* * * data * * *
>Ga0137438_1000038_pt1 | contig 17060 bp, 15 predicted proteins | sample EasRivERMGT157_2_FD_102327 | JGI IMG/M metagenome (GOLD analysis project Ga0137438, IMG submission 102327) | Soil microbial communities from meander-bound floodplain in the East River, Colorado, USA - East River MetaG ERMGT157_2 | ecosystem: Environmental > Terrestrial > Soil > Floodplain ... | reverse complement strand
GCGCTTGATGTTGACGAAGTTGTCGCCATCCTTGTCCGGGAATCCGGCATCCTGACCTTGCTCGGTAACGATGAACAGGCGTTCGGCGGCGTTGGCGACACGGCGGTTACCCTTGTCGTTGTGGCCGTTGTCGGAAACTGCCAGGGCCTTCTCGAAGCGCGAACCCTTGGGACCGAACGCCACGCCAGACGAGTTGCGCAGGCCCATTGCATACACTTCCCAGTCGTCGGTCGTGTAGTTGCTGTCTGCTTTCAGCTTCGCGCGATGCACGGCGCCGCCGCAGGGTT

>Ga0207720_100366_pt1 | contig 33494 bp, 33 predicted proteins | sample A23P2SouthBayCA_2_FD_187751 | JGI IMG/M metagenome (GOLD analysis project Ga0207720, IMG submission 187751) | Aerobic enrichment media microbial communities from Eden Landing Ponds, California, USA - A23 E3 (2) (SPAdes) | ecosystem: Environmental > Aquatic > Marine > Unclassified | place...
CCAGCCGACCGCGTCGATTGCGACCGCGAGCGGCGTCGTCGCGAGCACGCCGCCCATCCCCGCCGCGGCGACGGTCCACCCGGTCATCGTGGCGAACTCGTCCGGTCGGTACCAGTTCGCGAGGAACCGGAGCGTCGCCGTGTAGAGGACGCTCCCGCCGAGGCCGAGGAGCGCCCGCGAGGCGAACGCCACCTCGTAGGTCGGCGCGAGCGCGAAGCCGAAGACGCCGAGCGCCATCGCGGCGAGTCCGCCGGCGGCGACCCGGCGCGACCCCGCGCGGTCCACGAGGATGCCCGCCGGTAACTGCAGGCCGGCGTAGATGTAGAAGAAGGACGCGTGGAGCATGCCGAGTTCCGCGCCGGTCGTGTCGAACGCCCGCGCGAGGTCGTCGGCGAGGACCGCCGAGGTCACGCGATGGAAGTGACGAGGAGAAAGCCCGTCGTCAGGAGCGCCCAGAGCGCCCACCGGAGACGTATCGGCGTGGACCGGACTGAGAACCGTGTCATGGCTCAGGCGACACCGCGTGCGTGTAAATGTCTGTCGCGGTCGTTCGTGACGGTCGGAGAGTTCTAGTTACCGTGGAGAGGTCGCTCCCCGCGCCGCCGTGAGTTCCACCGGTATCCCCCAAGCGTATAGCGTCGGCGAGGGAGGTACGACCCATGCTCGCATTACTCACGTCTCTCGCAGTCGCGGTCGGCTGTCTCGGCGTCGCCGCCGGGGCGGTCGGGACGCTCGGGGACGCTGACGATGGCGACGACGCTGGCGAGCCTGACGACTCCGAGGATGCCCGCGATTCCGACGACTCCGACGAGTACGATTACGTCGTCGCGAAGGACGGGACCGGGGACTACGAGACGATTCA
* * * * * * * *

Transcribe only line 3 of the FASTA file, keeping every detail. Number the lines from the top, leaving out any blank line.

>Ga0207720_100366_pt1 | contig 33494 bp, 33 predicted proteins | sample A23P2SouthBayCA_2_FD_187751 | JGI IMG/M metagenome (GOLD analysis project Ga0207720, IMG submission 187751) | Aerobic enrichment media microbial communities from Eden Landing Ponds, California, USA - A23 E3 (2) (SPAdes) | ecosystem: Environmental > Aquatic > Marine > Unclassified | place...